India: Children in this remote Maharashtra village speak Japanese, thanks to their passion for robotics

Dubai: Children speaking Japanese in a remote Indian village school is not something you would expect to hear. But, it was fascination for robotics, that inspired pupils of a a small school run by the local administration in Gadiwat village, in the Indian state of Maharashtra, to learn Japanese.

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According to news reports being shared by Indian Twitter users today, internet connectivity proved to be a boon for these students. 

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Apparently, the the village locate 25kms from Aurangabad city, and doesn’t really have access to good roads and other necessary infrastructure.

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Last year, in September, the government-run school decided to launch a foreign language programme. Students from grades four to eight were asked to choose a foreign language, they would like to learn.

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“Surprisingly, most of them said they were interested in robotics and technology and were keen to learn Japanese,” said Dadasaheb Navpute, a secondary teacher at the school, according to a report by the Press Trust of India (PTI)

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However, the school administration wasn’t completely equipped for this. They did not have proper course material, or professional guidance to teach Japanese.

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Inspired by the students’ wish to learn, teachers started collecting information from videos and translation applications on the Internet.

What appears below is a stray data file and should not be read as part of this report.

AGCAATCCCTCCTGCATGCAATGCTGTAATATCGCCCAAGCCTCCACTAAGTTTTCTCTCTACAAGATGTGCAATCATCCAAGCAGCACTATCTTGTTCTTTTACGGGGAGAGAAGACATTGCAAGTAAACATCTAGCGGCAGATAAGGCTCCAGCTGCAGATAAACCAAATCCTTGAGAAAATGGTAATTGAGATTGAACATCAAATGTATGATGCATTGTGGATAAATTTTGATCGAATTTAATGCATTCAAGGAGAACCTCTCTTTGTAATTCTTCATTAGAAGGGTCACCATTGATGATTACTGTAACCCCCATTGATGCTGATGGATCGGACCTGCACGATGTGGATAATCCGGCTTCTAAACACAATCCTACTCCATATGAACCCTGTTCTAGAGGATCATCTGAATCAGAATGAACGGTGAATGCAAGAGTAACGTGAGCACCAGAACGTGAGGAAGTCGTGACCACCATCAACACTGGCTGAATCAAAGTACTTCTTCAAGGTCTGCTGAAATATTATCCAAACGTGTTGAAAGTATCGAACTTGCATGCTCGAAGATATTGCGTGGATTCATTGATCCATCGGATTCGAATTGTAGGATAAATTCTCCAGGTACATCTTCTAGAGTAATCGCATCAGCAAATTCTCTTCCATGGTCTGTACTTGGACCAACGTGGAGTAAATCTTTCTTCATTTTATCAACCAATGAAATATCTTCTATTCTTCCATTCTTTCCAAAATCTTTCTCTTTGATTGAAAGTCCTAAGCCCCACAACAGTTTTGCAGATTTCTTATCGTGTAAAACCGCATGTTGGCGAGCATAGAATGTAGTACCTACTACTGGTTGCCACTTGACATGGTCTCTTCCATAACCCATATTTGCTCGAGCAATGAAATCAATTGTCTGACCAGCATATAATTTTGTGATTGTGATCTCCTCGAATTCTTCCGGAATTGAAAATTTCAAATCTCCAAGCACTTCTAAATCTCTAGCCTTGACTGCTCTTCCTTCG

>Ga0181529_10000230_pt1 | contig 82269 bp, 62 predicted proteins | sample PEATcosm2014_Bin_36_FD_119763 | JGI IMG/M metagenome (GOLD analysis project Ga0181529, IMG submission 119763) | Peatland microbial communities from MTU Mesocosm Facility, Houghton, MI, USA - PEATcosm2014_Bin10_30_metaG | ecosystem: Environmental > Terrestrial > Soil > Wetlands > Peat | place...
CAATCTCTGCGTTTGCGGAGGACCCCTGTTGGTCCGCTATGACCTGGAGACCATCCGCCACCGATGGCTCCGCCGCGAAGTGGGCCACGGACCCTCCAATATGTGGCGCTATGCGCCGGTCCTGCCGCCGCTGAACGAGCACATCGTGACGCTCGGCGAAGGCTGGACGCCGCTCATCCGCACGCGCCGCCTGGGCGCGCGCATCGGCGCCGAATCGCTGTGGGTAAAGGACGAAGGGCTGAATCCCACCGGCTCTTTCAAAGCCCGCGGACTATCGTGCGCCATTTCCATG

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When Sunil Jogdeo, an Aurangabad-based language expert heard about the school’s initiative, he approached them with a plan to conduct hour-long evening classes virtually for free.

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“I have conducted 20 to 22 sessions since July. Children are dedicated and eager to learn. It is amazing how much they have picked up in this short span,” Jogdeo said, according to a news report.

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Since all students do not have access to a smartphone to attend online classes, the school came up with another interesting system called vishay mitra (subject friend), in which students who attended the online classes would further teach classmates, who had no access to smartphones.

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The students started practicing among themselves. “Ever since the online classes with Jogdeo started in July, children have been speaking with each other in Japanese,” Padmakar Huljute, school headmaster, said.

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“We first learnt some basic words and now we are gradually learning how to communicate in complete sentences,” said Vaishnavi Kolge, a grade 8 student and the daughter of a farmer-couple.

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Ramesh Thakur, education extension officer of the area, said that the school has more than 350 students, of which 70 have been learning Japanese.

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